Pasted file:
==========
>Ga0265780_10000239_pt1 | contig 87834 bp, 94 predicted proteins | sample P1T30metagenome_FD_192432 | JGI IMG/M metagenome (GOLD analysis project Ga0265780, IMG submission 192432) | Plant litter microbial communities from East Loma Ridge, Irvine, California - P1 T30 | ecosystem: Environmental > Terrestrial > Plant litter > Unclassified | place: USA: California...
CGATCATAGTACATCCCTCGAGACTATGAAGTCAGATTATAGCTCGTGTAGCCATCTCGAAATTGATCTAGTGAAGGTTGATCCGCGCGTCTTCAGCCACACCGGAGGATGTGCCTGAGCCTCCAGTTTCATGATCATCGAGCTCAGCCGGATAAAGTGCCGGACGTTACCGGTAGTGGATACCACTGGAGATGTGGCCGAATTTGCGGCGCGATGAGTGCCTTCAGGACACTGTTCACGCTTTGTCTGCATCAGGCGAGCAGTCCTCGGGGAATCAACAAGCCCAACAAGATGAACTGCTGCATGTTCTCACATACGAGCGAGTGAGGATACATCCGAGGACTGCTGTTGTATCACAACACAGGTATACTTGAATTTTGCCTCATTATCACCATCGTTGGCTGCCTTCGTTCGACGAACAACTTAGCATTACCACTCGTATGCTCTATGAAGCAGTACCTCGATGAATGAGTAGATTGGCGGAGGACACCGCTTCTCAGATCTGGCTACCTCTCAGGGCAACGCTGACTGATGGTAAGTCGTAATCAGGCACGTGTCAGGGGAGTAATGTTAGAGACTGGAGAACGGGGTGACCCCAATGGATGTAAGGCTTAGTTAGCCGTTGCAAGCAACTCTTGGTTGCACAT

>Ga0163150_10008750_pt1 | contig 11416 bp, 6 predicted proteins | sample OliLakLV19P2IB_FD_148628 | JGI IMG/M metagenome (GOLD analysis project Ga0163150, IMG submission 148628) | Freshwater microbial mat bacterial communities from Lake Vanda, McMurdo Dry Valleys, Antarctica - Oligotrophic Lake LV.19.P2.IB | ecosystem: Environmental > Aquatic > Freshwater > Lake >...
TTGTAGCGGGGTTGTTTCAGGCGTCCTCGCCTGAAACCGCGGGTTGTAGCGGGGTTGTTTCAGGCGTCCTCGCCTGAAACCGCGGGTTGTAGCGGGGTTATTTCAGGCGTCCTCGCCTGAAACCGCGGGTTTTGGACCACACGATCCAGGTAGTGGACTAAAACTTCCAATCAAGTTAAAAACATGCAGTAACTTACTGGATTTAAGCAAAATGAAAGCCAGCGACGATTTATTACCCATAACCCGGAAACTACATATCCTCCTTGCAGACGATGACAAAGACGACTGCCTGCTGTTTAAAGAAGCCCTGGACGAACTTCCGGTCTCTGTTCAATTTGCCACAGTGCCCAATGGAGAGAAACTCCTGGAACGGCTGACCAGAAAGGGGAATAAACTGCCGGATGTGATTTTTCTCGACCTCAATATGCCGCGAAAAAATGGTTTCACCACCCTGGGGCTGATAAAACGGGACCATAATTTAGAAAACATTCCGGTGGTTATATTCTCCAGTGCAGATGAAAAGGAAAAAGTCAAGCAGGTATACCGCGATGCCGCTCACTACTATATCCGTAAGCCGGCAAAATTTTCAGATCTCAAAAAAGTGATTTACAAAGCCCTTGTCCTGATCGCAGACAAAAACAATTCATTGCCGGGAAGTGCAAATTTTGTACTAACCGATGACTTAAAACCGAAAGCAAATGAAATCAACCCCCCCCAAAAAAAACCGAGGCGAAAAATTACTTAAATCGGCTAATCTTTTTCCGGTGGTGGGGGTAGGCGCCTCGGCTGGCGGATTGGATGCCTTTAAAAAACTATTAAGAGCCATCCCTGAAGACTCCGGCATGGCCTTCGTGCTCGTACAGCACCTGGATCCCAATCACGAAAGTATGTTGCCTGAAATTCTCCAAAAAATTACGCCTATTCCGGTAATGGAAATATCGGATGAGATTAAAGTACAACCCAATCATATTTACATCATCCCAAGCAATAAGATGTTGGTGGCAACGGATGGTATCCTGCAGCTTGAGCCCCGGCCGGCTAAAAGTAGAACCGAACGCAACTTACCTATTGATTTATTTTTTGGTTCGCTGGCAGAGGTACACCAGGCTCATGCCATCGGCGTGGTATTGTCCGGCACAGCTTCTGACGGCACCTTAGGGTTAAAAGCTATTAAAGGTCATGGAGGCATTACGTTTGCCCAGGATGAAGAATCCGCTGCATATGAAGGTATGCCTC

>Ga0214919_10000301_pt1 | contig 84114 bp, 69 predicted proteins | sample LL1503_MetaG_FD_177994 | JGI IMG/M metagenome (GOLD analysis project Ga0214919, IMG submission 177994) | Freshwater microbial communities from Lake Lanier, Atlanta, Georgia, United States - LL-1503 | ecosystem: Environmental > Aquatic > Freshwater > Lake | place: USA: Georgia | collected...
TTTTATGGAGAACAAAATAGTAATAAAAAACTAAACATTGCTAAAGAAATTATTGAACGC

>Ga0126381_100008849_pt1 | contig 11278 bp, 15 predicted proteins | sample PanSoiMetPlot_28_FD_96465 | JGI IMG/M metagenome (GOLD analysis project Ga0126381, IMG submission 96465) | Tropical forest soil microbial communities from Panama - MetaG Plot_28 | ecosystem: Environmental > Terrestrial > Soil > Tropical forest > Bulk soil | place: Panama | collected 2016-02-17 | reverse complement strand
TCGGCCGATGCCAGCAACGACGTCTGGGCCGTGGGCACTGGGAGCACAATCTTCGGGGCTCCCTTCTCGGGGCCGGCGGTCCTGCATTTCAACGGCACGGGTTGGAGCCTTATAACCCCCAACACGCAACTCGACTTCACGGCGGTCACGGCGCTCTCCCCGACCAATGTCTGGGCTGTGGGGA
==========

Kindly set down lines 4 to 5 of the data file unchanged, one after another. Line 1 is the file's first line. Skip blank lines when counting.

TTGTAGCGGGGTTGTTTCAGGCGTCCTCGCCTGAAACCGCGGGTTGTAGCGGGGTTGTTTCAGGCGTCCTCGCCTGAAACCGCGGGTTGTAGCGGGGTTATTTCAGGCGTCCTCGCCTGAAACCGCGGGTTTTGGACCACACGATCCAGGTAGTGGACTAAAACTTCCAATCAAGTTAAAAACATGCAGTAACTTACTGGATTTAAGCAAAATGAAAGCCAGCGACGATTTATTACCCATAACCCGGAAACTACATATCCTCCTTGCAGACGATGACAAAGACGACTGCCTGCTGTTTAAAGAAGCCCTGGACGAACTTCCGGTCTCTGTTCAATTTGCCACAGTGCCCAATGGAGAGAAACTCCTGGAACGGCTGACCAGAAAGGGGAATAAACTGCCGGATGTGATTTTTCTCGACCTCAATATGCCGCGAAAAAATGGTTTCACCACCCTGGGGCTGATAAAACGGGACCATAATTTAGAAAACATTCCGGTGGTTATATTCTCCAGTGCAGATGAAAAGGAAAAAGTCAAGCAGGTATACCGCGATGCCGCTCACTACTATATCCGTAAGCCGGCAAAATTTTCAGATCTCAAAAAAGTGATTTACAAAGCCCTTGTCCTGATCGCAGACAAAAACAATTCATTGCCGGGAAGTGCAAATTTTGTACTAACCGATGACTTAAAACCGAAAGCAAATGAAATCAACCCCCCCCAAAAAAAACCGAGGCGAAAAATTACTTAAATCGGCTAATCTTTTTCCGGTGGTGGGGGTAGGCGCCTCGGCTGGCGGATTGGATGCCTTTAAAAAACTATTAAGAGCCATCCCTGAAGACTCCGGCATGGCCTTCGTGCTCGTACAGCACCTGGATCCCAATCACGAAAGTATGTTGCCTGAAATTCTCCAAAAAATTACGCCTATTCCGGTAATGGAAATATCGGATGAGATTAAAGTACAACCCAATCATATTTACATCATCCCAAGCAATAAGATGTTGGTGGCAACGGATGGTATCCTGCAGCTTGAGCCCCGGCCGGCTAAAAGTAGAACCGAACGCAACTTACCTATTGATTTATTTTTTGGTTCGCTGGCAGAGGTACACCAGGCTCATGCCATCGGCGTGGTATTGTCCGGCACAGCTTCTGACGGCACCTTAGGGTTAAAAGCTATTAAAGGTCATGGAGGCATTACGTTTGCCCAGGATGAAGAATCCGCTGCATATGAAGGTATGCCTC

>Ga0214919_10000301_pt1 | contig 84114 bp, 69 predicted proteins | sample LL1503_MetaG_FD_177994 | JGI IMG/M metagenome (GOLD analysis project Ga0214919, IMG submission 177994) | Freshwater microbial communities from Lake Lanier, Atlanta, Georgia, United States - LL-1503 | ecosystem: Environmental > Aquatic > Freshwater > Lake | place: USA: Georgia | collected...